By Show and Tell
By Bree Davies
By Bree Davies
By Cory Casciato
By Emilie Johnson
By Robin Edwards
By Bree Davis
By Josiah M. Hesse
Director Tom Rowan's crisp inventions, his darkly funny take on the passions of the play and his choice of cast help to atone for the script's rather weak dramatic structure and somewhat foggy vision. The actors create their characters so successfully that by the end of the evening you feel well acquainted with each and every one--not that you'd really want to know any of them. It's a relief to encounter them solely on a stage.
The play opens on a freeze-frame: The characters are all assembled and sit unmoving in their places. Gretchen begins to speak about beautiful Becca, telling us what she sees Becca going through as she sits pretending to be interested in some boring date: "Does he really think I look like I need another story?" and "He's the kind of man who can take everything from a woman but a hint."
Over the course of the play, we gradually discover the connections between these characters. It's a jungle out there: Women eat up each other's men, and men--or at least one man, Cody--are buffetted about by their passions for the women, not so much seeking new sexual encounters as falling into them. Becca loves Cody who wants Leah who rejected Gretchen who now loves Becca. Holly just wants a rock star (who happens to be Cody), and Roy wants Holly--or anybody else he can get. Poor Roy: Shy, sweet and wimpy, he may never have a genuine relationship with a woman, but he gives the most dazzlingly hilarious monologue of the evening as he recounts his social failures and his kleptomaniacal compensations.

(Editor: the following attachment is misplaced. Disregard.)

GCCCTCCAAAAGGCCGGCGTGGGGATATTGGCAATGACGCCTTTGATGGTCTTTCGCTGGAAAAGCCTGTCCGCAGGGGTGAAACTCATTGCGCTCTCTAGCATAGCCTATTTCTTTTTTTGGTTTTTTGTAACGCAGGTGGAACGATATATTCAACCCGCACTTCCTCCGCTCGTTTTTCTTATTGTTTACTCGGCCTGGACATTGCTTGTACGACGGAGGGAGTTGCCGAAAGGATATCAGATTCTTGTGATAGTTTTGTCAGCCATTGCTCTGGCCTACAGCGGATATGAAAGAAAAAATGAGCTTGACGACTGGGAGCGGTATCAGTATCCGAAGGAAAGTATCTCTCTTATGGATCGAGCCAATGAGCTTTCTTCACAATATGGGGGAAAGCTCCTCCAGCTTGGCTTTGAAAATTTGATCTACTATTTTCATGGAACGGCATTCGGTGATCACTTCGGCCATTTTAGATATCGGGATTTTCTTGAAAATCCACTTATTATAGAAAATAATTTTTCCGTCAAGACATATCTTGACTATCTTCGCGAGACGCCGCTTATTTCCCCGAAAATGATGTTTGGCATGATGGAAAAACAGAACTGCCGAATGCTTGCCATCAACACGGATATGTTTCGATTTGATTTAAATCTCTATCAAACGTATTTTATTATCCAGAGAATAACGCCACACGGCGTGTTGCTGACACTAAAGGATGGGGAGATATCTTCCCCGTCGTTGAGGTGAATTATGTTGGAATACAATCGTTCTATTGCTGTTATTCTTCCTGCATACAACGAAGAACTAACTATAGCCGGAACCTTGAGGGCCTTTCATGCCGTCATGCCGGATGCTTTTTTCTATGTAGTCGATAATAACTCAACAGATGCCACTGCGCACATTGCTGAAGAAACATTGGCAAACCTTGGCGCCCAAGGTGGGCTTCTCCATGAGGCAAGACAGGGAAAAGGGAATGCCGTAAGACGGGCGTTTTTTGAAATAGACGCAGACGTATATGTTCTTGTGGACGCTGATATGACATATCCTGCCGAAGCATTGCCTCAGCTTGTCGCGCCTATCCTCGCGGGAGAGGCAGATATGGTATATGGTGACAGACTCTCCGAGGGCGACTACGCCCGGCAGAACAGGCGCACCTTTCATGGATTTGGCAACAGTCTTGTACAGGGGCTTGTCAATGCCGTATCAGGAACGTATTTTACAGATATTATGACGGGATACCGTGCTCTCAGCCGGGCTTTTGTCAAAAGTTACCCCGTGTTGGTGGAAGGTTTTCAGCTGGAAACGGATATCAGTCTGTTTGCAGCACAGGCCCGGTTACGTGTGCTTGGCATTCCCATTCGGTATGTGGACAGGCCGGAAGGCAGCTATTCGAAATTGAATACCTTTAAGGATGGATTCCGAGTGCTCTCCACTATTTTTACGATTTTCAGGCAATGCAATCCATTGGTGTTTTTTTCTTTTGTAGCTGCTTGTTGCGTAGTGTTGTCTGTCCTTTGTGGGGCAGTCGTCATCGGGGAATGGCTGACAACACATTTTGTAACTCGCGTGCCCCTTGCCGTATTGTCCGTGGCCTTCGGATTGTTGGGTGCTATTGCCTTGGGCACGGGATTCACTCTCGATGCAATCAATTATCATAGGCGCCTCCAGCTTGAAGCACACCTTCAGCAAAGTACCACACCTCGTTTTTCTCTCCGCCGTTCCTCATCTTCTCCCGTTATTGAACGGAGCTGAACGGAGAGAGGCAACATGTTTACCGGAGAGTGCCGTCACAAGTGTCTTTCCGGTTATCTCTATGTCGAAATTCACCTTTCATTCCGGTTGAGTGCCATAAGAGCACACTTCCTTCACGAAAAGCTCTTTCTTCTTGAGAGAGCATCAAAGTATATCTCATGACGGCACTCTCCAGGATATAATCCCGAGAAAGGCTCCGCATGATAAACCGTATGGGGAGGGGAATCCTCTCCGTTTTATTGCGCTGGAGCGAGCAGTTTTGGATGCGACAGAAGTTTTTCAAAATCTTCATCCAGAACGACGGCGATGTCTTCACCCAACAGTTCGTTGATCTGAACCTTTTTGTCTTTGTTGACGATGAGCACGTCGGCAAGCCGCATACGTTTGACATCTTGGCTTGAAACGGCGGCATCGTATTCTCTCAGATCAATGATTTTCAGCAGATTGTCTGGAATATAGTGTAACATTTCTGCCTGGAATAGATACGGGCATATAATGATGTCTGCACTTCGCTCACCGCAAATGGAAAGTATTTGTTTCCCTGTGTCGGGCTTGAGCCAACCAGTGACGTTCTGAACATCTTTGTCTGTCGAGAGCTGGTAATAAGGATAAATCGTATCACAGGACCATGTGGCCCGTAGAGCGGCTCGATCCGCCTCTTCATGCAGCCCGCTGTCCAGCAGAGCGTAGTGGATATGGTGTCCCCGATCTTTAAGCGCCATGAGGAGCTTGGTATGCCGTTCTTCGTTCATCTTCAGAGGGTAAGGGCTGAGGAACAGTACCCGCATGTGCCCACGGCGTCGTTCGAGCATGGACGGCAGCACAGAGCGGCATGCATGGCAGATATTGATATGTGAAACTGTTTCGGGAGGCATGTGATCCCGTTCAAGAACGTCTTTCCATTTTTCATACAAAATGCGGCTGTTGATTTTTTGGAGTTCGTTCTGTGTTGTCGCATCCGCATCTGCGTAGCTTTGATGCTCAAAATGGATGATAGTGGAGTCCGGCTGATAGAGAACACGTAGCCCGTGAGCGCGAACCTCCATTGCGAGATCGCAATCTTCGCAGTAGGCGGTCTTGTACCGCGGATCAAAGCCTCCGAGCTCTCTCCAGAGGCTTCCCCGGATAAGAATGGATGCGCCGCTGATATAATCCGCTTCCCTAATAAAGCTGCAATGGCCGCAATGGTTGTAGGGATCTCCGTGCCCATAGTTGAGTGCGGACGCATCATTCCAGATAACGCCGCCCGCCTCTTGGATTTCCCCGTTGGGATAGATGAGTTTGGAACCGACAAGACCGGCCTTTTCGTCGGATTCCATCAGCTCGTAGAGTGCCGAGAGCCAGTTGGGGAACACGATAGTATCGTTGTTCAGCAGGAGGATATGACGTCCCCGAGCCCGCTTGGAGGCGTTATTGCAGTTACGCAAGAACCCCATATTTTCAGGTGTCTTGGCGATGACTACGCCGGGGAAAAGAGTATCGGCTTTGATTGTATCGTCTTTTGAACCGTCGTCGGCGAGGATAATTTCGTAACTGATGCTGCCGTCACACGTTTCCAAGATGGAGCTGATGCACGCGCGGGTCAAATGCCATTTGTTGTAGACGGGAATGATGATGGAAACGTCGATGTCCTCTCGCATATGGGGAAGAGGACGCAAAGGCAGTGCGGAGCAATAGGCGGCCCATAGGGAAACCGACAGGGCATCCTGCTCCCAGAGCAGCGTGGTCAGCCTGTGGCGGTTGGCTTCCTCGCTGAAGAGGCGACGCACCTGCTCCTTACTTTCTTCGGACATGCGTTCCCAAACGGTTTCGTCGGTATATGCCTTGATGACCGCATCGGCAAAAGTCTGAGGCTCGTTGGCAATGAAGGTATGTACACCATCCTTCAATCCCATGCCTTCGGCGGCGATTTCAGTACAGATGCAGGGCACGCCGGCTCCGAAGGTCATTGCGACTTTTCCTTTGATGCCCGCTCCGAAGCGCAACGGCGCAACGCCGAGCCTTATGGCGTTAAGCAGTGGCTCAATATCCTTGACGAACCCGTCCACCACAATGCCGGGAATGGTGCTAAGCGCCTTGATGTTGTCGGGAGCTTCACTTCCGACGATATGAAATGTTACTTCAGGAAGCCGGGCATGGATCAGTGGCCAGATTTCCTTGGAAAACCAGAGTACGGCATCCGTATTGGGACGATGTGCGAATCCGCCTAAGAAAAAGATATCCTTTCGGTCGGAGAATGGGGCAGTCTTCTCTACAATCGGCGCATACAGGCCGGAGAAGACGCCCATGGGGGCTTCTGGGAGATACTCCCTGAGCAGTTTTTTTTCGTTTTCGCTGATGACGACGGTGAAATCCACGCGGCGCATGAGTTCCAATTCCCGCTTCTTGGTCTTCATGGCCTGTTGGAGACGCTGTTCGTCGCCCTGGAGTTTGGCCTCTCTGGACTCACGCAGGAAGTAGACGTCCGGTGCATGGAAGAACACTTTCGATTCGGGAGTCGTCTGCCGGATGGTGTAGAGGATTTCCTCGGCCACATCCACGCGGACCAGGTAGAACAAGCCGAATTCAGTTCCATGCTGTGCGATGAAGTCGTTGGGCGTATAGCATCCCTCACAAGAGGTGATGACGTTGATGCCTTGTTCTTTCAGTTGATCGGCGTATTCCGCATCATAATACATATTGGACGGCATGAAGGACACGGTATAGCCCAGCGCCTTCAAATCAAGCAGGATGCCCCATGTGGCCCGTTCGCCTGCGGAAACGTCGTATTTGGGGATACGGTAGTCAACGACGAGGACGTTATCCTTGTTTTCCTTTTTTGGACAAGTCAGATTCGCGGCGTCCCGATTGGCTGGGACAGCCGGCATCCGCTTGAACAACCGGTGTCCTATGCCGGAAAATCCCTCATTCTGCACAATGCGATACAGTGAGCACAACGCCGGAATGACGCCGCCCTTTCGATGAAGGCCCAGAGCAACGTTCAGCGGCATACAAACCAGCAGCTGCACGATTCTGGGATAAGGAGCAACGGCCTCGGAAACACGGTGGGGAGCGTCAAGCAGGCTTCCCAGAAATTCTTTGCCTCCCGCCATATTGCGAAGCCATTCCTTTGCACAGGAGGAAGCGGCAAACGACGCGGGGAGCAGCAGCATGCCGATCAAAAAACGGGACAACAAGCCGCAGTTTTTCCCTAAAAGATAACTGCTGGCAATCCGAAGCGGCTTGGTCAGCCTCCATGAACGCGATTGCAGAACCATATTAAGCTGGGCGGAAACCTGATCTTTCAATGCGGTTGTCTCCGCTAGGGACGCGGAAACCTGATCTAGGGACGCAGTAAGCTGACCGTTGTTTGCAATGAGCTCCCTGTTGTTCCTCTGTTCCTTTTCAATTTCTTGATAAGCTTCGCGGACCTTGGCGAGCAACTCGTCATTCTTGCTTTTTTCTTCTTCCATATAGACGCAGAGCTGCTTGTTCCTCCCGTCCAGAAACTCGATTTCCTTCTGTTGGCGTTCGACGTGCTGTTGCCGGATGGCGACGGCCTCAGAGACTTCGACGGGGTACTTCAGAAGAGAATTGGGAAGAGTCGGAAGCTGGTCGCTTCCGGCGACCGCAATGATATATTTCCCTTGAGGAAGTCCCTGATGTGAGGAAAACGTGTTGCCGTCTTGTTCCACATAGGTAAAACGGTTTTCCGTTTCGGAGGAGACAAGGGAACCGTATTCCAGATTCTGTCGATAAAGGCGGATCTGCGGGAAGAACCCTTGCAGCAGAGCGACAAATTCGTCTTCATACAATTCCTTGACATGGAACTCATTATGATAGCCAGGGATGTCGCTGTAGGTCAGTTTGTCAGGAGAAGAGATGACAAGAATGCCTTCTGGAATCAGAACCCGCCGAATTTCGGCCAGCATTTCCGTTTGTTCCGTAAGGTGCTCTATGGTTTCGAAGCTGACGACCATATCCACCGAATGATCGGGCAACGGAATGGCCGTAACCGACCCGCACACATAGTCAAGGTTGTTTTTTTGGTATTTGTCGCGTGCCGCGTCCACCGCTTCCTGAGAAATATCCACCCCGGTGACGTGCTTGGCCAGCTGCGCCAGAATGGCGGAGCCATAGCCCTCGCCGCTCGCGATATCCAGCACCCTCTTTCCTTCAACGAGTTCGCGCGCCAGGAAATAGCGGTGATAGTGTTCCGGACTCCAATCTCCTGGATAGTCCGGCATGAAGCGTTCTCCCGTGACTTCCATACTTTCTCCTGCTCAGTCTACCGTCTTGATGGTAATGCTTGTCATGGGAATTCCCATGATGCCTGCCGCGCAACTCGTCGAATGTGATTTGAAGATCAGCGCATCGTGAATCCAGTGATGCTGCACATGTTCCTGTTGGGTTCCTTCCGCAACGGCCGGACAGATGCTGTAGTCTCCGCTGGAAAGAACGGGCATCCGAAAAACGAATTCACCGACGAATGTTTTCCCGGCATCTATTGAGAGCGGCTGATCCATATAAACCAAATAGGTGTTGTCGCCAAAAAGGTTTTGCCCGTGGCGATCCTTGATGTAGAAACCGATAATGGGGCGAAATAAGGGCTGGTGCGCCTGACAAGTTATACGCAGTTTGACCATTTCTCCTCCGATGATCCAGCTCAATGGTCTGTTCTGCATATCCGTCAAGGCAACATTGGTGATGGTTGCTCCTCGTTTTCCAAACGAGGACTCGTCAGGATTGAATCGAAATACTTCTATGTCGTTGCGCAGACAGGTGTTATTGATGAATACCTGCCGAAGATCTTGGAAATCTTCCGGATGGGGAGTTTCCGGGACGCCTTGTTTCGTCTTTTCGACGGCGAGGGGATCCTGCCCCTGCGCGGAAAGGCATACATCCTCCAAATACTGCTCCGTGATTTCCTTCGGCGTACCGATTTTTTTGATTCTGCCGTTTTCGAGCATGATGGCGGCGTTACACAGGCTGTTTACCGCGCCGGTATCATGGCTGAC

As Roy, the public-radio announcer, Brad Allen Brown steals the show whenever he is on; he's the one you remember best when you leave the theater. But each of the actors contributes something peculiar and amusing. Penny Alfrey's porcelain beauty serves Becca well--she's all sweet, genuine womanhood until she discovers her fiance's betrayal, and then the porcelain cracks, showing sharp edges and dripping acid. Kurt Muenstermann's Cody is sometimes boyish, sometimes calculating, sometimes nasty--adding up to a fine portrayal of a scumbag. Heidi Olson's Leah mingles scary self-absorption with a thin streak of common decency; it's a worldly, knowing performance. Trudi Carin Voth invests her mean-spirited bohemian groupie with a tinge of innocence that makes nearly everything she says funnier: She's an innocent monster. And Glenna Kelly's cynical, hard manner as Gretchen barely masks the character's extreme loneliness and tenderness.
While the production is outstanding, the play itself is ultimately unsatisfying. Dietz is terrific with dialogue, but he doesn't seem to have enough to say: While Trust reflects the society, it doesn't reflect on it. A director as well as a playwright, Dietz also directs Home and Away, a terrific one-man show guaranteed to raise laughs--and your pulse. While not as serious or profound as Don Becker's Back on a Limb (now alternating with Trust on the Avenue Theatre stage), Kevin Kling's autobiographical playlet is fantastic, insightful fun.
Kling leaps energetically through the incidents of his life, recalling the anguish and terror of long stays in the hospital as a child because of his foreshortened arm, the bliss of fishing with his father, the loss of childhood as a result of his parents' divorce. As a grown-up, he moves imperceptibly toward the sorrows of consciousness. The last moment of the evening brings an exquisite poignancy, and the viewer leaves with a grasp of an interesting life, of a culture in permanent flux and of the confusions of mortality.
Trust, by Steven Dietz, Fridays and Saturdays in an open-ended run at the Avenue Theatre, 2119 East 17th Avenue, 321-5925.
Home and Away, through April 16 at the Frank Ricketson Theatre, Denver Center Theatre Company, 13th and Curtis, 893-4100.